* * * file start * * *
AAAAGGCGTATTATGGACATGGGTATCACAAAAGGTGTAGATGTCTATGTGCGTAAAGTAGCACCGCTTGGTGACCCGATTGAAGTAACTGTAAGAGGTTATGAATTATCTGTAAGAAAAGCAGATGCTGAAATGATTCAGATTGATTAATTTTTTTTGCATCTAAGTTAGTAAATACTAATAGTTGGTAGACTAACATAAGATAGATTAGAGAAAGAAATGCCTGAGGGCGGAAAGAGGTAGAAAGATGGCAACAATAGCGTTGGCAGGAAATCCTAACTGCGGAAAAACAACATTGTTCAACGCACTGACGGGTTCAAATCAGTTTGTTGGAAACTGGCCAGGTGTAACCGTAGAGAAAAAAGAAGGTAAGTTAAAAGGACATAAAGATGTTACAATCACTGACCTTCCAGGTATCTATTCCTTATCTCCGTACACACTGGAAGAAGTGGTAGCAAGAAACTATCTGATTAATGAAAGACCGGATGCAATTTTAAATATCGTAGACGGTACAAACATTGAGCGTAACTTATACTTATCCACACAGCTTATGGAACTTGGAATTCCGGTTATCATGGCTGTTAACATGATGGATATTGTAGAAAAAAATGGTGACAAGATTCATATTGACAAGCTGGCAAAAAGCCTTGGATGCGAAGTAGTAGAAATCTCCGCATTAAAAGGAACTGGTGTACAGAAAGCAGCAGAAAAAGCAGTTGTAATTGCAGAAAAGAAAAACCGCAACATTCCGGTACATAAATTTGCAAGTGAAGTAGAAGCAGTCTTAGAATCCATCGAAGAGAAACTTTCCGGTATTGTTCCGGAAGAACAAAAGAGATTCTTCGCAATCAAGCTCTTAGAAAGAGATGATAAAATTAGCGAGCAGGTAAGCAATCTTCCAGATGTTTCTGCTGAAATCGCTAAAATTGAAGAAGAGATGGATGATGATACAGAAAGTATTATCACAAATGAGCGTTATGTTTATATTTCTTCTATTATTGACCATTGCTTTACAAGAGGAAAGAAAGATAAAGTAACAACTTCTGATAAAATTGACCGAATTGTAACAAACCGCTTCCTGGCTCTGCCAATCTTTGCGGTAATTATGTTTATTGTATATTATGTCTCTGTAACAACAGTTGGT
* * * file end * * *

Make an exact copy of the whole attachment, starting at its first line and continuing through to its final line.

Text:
AAAAGGCGTATTATGGACATGGGTATCACAAAAGGTGTAGATGTCTATGTGCGTAAAGTAGCACCGCTTGGTGACCCGATTGAAGTAACTGTAAGAGGTTATGAATTATCTGTAAGAAAAGCAGATGCTGAAATGATTCAGATTGATTAATTTTTTTTGCATCTAAGTTAGTAAATACTAATAGTTGGTAGACTAACATAAGATAGATTAGAGAAAGAAATGCCTGAGGGCGGAAAGAGGTAGAAAGATGGCAACAATAGCGTTGGCAGGAAATCCTAACTGCGGAAAAACAACATTGTTCAACGCACTGACGGGTTCAAATCAGTTTGTTGGAAACTGGCCAGGTGTAACCGTAGAGAAAAAAGAAGGTAAGTTAAAAGGACATAAAGATGTTACAATCACTGACCTTCCAGGTATCTATTCCTTATCTCCGTACACACTGGAAGAAGTGGTAGCAAGAAACTATCTGATTAATGAAAGACCGGATGCAATTTTAAATATCGTAGACGGTACAAACATTGAGCGTAACTTATACTTATCCACACAGCTTATGGAACTTGGAATTCCGGTTATCATGGCTGTTAACATGATGGATATTGTAGAAAAAAATGGTGACAAGATTCATATTGACAAGCTGGCAAAAAGCCTTGGATGCGAAGTAGTAGAAATCTCCGCATTAAAAGGAACTGGTGTACAGAAAGCAGCAGAAAAAGCAGTTGTAATTGCAGAAAAGAAAAACCGCAACATTCCGGTACATAAATTTGCAAGTGAAGTAGAAGCAGTCTTAGAATCCATCGAAGAGAAACTTTCCGGTATTGTTCCGGAAGAACAAAAGAGATTCTTCGCAATCAAGCTCTTAGAAAGAGATGATAAAATTAGCGAGCAGGTAAGCAATCTTCCAGATGTTTCTGCTGAAATCGCTAAAATTGAAGAAGAGATGGATGATGATACAGAAAGTATTATCACAAATGAGCGTTATGTTTATATTTCTTCTATTATTGACCATTGCTTTACAAGAGGAAAGAAAGATAAAGTAACAACTTCTGATAAAATTGACCGAATTGTAACAAACCGCTTCCTGGCTCTGCCAATCTTTGCGGTAATTATGTTTATTGTATATTATGTCTCTGTAACAACAGTTGGT